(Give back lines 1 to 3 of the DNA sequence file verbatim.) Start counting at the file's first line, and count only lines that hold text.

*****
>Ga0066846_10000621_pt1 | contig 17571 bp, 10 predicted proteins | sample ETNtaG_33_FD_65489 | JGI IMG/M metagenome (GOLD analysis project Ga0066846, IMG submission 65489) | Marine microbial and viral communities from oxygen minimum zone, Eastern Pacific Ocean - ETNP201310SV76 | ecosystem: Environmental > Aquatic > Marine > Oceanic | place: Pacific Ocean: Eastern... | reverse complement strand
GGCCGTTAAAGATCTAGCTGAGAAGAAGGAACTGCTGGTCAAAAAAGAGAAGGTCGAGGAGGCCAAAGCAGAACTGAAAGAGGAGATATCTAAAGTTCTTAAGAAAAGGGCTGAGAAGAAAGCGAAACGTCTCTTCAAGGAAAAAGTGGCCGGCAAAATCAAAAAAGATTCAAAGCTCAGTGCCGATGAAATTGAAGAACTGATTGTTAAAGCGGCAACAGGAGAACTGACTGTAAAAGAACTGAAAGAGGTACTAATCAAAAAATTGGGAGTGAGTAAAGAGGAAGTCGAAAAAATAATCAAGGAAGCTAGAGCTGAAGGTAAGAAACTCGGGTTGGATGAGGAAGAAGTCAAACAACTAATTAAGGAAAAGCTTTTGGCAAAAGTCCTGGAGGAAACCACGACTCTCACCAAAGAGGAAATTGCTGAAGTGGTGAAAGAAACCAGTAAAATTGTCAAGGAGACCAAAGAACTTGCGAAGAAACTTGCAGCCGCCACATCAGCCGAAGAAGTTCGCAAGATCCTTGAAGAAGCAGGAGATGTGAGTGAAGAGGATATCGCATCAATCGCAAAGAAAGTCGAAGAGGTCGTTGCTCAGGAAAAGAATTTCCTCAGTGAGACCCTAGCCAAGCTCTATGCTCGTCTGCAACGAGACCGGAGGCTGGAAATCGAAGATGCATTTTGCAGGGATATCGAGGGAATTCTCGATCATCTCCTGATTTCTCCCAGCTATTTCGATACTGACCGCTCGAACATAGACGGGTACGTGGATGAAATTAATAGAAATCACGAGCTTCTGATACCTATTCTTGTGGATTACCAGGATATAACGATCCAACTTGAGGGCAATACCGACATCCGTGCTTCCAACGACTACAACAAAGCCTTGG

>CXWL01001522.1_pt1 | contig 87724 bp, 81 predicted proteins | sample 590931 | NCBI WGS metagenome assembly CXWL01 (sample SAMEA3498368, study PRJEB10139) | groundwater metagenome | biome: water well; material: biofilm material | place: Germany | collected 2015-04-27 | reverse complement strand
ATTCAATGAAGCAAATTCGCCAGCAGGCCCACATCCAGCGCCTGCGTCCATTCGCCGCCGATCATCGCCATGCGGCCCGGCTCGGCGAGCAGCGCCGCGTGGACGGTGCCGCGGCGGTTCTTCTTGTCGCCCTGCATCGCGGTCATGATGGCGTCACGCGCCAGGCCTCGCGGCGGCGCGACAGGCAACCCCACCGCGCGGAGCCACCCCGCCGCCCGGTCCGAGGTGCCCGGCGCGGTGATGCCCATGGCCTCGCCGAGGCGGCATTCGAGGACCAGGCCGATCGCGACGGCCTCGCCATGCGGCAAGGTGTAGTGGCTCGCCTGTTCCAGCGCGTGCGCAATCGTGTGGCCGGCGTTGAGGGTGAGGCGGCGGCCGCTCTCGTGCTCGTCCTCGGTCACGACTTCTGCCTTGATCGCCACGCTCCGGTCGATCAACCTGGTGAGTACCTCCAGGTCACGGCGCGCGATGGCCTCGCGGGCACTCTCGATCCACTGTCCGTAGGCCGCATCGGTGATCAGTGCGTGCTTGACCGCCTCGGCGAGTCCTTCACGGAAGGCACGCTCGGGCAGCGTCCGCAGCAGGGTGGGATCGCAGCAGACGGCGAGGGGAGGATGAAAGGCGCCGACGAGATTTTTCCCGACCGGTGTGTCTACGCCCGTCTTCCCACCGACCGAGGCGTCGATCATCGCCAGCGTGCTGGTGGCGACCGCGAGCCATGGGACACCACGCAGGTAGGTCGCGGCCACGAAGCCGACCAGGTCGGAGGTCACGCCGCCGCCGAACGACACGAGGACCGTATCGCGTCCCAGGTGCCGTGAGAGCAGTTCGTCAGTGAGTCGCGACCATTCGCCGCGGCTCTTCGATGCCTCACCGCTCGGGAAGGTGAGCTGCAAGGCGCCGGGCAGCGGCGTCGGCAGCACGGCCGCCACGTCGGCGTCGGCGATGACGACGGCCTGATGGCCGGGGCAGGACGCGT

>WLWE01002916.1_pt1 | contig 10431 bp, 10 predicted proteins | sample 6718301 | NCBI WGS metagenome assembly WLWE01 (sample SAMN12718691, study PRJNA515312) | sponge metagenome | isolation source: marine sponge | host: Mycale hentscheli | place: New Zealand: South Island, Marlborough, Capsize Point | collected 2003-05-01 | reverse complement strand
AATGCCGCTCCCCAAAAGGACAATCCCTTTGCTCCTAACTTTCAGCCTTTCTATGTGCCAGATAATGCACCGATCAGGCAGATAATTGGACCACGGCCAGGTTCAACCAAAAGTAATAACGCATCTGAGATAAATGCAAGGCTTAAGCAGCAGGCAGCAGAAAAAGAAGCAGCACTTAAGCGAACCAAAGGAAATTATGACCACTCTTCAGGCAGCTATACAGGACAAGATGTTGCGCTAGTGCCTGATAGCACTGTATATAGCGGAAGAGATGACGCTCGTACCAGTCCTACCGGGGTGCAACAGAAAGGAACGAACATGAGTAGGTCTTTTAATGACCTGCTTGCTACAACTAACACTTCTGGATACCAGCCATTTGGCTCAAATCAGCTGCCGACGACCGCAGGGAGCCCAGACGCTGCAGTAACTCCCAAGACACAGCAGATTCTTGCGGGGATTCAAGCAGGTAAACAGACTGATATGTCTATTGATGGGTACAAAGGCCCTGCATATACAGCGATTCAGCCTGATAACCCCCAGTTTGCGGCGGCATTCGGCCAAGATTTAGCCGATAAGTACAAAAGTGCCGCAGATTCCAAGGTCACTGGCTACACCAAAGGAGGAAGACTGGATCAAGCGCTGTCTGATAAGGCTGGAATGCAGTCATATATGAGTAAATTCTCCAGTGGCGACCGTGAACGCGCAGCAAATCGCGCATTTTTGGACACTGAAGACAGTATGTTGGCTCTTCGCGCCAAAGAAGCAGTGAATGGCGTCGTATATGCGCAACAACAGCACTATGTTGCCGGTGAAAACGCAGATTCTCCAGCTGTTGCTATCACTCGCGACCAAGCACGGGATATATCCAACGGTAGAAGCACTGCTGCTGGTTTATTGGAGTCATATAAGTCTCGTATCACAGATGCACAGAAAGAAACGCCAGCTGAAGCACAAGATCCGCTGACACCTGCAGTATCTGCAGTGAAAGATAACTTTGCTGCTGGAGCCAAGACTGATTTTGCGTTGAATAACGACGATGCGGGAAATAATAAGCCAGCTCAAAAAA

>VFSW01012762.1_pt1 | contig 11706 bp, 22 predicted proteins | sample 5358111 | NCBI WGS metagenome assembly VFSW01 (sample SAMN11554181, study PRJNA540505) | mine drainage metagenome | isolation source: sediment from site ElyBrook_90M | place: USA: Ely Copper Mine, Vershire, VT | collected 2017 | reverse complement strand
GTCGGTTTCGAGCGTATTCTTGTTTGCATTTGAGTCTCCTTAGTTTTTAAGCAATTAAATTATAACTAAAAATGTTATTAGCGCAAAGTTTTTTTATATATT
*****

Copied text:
>Ga0066846_10000621_pt1 | contig 17571 bp, 10 predicted proteins | sample ETNtaG_33_FD_65489 | JGI IMG/M metagenome (GOLD analysis project Ga0066846, IMG submission 65489) | Marine microbial and viral communities from oxygen minimum zone, Eastern Pacific Ocean - ETNP201310SV76 | ecosystem: Environmental > Aquatic > Marine > Oceanic | place: Pacific Ocean: Eastern... | reverse complement strand
GGCCGTTAAAGATCTAGCTGAGAAGAAGGAACTGCTGGTCAAAAAAGAGAAGGTCGAGGAGGCCAAAGCAGAACTGAAAGAGGAGATATCTAAAGTTCTTAAGAAAAGGGCTGAGAAGAAAGCGAAACGTCTCTTCAAGGAAAAAGTGGCCGGCAAAATCAAAAAAGATTCAAAGCTCAGTGCCGATGAAATTGAAGAACTGATTGTTAAAGCGGCAACAGGAGAACTGACTGTAAAAGAACTGAAAGAGGTACTAATCAAAAAATTGGGAGTGAGTAAAGAGGAAGTCGAAAAAATAATCAAGGAAGCTAGAGCTGAAGGTAAGAAACTCGGGTTGGATGAGGAAGAAGTCAAACAACTAATTAAGGAAAAGCTTTTGGCAAAAGTCCTGGAGGAAACCACGACTCTCACCAAAGAGGAAATTGCTGAAGTGGTGAAAGAAACCAGTAAAATTGTCAAGGAGACCAAAGAACTTGCGAAGAAACTTGCAGCCGCCACATCAGCCGAAGAAGTTCGCAAGATCCTTGAAGAAGCAGGAGATGTGAGTGAAGAGGATATCGCATCAATCGCAAAGAAAGTCGAAGAGGTCGTTGCTCAGGAAAAGAATTTCCTCAGTGAGACCCTAGCCAAGCTCTATGCTCGTCTGCAACGAGACCGGAGGCTGGAAATCGAAGATGCATTTTGCAGGGATATCGAGGGAATTCTCGATCATCTCCTGATTTCTCCCAGCTATTTCGATACTGACCGCTCGAACATAGACGGGTACGTGGATGAAATTAATAGAAATCACGAGCTTCTGATACCTATTCTTGTGGATTACCAGGATATAACGATCCAACTTGAGGGCAATACCGACATCCGTGCTTCCAACGACTACAACAAAGCCTTGG

>CXWL01001522.1_pt1 | contig 87724 bp, 81 predicted proteins | sample 590931 | NCBI WGS metagenome assembly CXWL01 (sample SAMEA3498368, study PRJEB10139) | groundwater metagenome | biome: water well; material: biofilm material | place: Germany | collected 2015-04-27 | reverse complement strand